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Home > Blog > 24 hours in Buenos Aires

24 hours in Buenos Aires

A busy schedule on my current trip to northern Argentina and Bolivia meant that I only had a day's stopover in Buenos Aires. This is barely enough time to scratch the surface of the sprawling capital, but plenty of time to shake off the jet-lag and sample some of its delights.

During the week the city's roads are very busy for most of the day, including the road from the airport. It is much quieter at the weekend, so arriving on a Saturday is a good idea, the city centre is calmer and you will be able to explore it with ease.

Most flights from Europe arrive early in the morning, however most hotel check-in times are not until 3pm. If you prefer not to have an early check-in, some hotels in Buenos Aires offer the option to drop your bags, shower and freshen up before getting out and about.

This year I decided to stay in the San Telmo neighbourhood, which was formed in the 17th Century, making it the oldest in the city.

A lazy lunch at Aldos wine bar and restaurant- the wines come first in this art-deco gem, but the brunch was tasty and the vibe was very relaxing.

Afterwards we hit San Telmo's cobbled streets, which are undoubtedly a bit crumbly and run-down in places. But the area has bags of character and is a few minutes walk from the historic Plaza de Mayo, the Obelisco, most of the city's best tango shows and the modern wharf development of Puerto Maduro, which in summer is a nice place for a walk along the river banks while enjoying an ice cream.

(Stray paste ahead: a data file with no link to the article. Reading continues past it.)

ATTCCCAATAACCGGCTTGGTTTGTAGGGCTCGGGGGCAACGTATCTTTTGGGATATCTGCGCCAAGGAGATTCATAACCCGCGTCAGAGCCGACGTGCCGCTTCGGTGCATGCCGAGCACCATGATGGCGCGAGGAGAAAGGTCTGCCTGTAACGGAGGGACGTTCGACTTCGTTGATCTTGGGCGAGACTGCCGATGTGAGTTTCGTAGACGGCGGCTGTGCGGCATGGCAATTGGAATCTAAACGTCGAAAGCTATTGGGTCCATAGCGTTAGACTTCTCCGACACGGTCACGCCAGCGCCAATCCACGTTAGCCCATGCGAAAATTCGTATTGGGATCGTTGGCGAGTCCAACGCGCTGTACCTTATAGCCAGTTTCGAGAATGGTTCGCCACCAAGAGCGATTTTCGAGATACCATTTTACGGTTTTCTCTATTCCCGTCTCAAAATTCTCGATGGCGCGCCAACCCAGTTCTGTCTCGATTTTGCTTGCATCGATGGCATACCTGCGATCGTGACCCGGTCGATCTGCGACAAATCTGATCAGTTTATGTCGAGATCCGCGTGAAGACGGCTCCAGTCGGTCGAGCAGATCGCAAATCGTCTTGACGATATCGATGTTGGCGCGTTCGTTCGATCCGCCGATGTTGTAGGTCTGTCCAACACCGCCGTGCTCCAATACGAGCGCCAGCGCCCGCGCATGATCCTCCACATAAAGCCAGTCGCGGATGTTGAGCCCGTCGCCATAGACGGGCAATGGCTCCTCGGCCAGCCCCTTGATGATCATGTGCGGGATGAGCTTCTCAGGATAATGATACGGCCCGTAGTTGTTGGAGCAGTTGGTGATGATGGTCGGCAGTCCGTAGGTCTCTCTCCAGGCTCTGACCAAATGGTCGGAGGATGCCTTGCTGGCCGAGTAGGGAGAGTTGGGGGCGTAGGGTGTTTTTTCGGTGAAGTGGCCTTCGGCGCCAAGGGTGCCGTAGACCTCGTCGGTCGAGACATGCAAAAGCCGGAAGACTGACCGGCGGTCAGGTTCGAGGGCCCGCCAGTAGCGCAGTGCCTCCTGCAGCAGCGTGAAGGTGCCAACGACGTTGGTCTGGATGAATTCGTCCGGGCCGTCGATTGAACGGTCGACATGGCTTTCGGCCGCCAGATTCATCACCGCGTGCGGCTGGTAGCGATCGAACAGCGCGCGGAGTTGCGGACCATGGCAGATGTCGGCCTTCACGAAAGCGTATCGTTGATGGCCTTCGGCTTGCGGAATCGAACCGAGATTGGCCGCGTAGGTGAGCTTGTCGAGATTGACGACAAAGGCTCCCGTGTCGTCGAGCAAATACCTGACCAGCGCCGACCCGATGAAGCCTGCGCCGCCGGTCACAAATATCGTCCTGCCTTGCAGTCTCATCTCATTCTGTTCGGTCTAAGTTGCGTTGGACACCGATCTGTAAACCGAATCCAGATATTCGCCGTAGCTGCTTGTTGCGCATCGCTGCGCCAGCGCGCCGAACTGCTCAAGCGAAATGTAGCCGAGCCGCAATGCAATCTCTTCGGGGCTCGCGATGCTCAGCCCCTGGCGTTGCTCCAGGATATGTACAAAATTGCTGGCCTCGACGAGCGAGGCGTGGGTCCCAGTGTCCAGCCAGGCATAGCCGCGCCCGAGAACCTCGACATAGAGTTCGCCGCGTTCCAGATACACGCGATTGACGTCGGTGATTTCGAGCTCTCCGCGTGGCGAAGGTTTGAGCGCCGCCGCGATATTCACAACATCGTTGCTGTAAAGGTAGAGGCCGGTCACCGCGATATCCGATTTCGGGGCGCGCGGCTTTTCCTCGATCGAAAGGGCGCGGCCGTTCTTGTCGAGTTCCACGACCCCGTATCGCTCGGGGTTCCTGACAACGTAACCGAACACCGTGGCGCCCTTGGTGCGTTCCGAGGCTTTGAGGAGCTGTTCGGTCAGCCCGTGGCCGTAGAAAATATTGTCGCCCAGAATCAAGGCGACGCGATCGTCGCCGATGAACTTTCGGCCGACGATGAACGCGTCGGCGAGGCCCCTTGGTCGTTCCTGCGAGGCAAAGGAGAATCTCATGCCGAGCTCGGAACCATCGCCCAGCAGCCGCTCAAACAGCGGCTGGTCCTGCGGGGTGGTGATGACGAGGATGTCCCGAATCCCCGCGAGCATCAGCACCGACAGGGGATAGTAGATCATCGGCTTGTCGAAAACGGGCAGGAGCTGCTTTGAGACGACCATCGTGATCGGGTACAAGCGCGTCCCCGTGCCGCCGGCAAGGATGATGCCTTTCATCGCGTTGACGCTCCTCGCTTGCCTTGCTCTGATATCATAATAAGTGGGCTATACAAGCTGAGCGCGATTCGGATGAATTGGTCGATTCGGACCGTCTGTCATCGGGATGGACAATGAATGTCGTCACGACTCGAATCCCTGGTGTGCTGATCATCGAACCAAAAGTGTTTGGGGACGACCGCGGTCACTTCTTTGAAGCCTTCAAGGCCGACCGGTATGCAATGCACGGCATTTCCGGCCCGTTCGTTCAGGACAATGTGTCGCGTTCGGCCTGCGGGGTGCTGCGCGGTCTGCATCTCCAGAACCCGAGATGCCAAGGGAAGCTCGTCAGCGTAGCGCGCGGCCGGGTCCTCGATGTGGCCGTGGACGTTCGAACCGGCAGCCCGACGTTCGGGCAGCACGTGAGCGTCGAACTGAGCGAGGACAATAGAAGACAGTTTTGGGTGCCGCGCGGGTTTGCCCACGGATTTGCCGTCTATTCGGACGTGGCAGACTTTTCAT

Lacking the time for a full-on tango dinner show, San Telmo's Plaza Dorrego has more informal street performances from pro dancers, as well as several restaurants serving traditional parrilladas (grilled meats), quirky antique shops (supplemented by a Sunday flea market we were sad to miss) and plenty of opportunities for people-watching among the diverse group of locals.

I ate dinner at a restaurant called Desnivel, far from luxurious, but the clientele wonderfully raucous and our waiter was very helpful in helping with choosing the right meal (the menu had every possible cut of meat you can imagine). 

The meal was a feast and I didn't leave until around 1am. This is pretty early for Portenos, the city's inhabitants who surely keep the latest hours of anywhere in the world. An early start the next day meant I went to bed while BA partied and arose in time to see a few late-late-nighters making their way home having beaten the sunrise. 



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